Many perl functions are derived from unix library or system functions. Learning to use them in perl is a great education in unix. If you know unix, you have a head start on learning perl.

    After Compline,
    Zaxo

      Many perl functions are derived from unix library or system functions. Learning to use them in perl is a great education in unix. If you know unix, you have a head start on learning perl.

      I second that and although for various reasons I've recently turned into a sort of self-unsatisfied Windows-kinda-guy who plans of turning back to Linux (and maybe *BSD) as much as possible, without ever finding the time to do so, basically I would describe myself as *NIX-oriented mind. However on the basis of a rational thinking rather than on that of an emotional one, I think that that kind of heritage in Perl is not that good... in fact as far as basic language features are concerned, I think it would be better for the language itself for it to be OS-agnostic not only in actual functionality, but even in look & feel. I think that they're trying to "correct" this bias for Perl 6.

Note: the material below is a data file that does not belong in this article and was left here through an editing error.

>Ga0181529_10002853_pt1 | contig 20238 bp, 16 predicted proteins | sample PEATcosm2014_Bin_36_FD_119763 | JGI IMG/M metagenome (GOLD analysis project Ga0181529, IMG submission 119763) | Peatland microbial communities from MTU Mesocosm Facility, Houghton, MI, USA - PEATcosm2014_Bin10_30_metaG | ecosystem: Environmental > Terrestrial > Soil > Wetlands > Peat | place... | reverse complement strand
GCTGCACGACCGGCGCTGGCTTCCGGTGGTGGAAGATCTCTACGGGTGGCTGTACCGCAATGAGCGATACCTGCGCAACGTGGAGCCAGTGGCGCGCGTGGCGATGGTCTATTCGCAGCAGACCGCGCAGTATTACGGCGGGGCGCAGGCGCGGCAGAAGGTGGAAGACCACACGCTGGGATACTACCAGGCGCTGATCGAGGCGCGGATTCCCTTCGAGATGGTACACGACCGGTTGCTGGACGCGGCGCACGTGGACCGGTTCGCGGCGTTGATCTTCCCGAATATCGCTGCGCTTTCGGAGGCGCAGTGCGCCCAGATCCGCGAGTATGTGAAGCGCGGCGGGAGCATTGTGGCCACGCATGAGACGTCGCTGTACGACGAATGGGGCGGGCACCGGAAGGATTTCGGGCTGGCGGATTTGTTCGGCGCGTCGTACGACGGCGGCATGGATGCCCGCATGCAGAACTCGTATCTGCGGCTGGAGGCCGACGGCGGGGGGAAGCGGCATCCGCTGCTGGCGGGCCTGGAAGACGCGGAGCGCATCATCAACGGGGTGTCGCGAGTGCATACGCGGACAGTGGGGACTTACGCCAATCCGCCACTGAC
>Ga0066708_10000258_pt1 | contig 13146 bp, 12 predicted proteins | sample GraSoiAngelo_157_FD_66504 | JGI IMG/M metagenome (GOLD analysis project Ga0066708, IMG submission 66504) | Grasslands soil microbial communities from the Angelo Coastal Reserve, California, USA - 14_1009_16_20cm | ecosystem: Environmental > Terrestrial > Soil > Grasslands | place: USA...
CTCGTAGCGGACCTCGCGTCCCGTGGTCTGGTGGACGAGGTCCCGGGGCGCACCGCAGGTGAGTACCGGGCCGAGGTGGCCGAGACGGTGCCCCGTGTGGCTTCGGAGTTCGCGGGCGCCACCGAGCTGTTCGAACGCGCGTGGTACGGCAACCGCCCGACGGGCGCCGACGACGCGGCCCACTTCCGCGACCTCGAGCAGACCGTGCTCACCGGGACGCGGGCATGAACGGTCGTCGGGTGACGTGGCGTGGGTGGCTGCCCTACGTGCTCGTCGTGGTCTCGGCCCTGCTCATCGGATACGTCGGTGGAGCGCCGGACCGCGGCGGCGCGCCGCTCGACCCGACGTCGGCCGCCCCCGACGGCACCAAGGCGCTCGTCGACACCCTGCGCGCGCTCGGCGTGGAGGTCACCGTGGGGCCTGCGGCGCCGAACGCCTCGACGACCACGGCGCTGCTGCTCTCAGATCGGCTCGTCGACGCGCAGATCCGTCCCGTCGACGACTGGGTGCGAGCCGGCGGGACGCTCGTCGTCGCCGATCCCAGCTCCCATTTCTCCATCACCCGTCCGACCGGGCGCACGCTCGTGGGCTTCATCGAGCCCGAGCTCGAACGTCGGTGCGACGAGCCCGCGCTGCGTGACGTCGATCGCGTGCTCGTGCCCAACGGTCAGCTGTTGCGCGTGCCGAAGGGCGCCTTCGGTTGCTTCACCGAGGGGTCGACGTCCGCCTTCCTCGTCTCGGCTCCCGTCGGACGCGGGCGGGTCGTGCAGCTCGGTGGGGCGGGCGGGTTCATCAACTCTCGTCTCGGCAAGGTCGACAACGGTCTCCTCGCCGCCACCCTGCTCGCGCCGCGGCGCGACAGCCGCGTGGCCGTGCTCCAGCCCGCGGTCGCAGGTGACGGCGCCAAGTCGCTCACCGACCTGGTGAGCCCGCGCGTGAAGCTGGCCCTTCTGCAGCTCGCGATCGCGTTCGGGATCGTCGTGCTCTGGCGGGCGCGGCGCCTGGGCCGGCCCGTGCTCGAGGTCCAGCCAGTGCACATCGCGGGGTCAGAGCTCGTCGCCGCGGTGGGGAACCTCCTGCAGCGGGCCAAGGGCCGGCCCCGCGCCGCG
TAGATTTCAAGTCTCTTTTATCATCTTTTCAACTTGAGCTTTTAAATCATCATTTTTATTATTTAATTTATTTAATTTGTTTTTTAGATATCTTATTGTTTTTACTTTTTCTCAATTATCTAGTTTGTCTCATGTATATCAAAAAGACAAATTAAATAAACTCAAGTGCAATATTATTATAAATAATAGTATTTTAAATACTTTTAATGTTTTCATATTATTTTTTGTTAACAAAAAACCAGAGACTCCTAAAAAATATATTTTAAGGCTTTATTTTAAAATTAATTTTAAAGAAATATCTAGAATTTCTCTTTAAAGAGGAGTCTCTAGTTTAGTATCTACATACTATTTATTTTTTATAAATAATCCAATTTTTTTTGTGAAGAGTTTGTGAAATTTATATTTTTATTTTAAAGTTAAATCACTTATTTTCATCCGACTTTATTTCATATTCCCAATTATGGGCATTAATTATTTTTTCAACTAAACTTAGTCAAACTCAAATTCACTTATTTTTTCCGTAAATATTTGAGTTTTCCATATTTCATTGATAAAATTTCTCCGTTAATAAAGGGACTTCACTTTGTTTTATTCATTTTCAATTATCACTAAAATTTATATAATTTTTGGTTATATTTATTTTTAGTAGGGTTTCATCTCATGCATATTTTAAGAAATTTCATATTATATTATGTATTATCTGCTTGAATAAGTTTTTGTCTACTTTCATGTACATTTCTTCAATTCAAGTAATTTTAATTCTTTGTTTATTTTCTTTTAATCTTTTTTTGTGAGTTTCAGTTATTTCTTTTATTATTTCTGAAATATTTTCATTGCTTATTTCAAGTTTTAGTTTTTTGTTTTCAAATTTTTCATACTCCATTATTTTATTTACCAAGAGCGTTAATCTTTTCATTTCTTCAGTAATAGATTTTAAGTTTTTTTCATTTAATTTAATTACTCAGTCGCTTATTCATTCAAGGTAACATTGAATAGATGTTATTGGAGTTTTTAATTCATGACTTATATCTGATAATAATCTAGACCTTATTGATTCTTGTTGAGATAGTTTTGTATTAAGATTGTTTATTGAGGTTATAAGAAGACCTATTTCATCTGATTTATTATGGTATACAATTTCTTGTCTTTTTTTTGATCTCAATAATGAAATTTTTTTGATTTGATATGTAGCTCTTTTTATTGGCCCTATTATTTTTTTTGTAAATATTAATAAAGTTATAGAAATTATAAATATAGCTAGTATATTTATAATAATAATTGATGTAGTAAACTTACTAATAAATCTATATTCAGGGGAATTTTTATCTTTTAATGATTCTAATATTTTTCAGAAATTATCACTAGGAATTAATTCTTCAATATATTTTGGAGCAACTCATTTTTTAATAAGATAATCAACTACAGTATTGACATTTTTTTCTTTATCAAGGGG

This is not a flame. Re-read first line. And again. OS agnostic for the sake of being agnostic doesn't solve much. It's tried to be language agnostic, too. Now it's not recognizable to anybody- nobody wins. Yet another syntax to memorize and port to. But there's still time to be convinced, it's not out yet.
Re: functional functions
by graff (Chancellor) on May 30, 2007 at 04:31 UTC
    <pedantic> Four of the seven things you cited (if, else, for, while) aren't really functions, per se, but are flow-control "operators" well, not "operators", exactly, but keywords in syntactic constructions. </pedantic>

    You may have noticed, in the full perlfunc man page, how the functions can be grouped into categories, and some of those categories are quite specialized -- some are even OS-specific (check the section about "Portability").

    To the extent that your normal coding tasks don't take you through some of those categories, you never happen to need those functions. So what? It's good enough to have a vague sense about the categories that are out there, and then you just learn the functions as you need them (i.e. if you don't need them, don't bother and don't worry about it).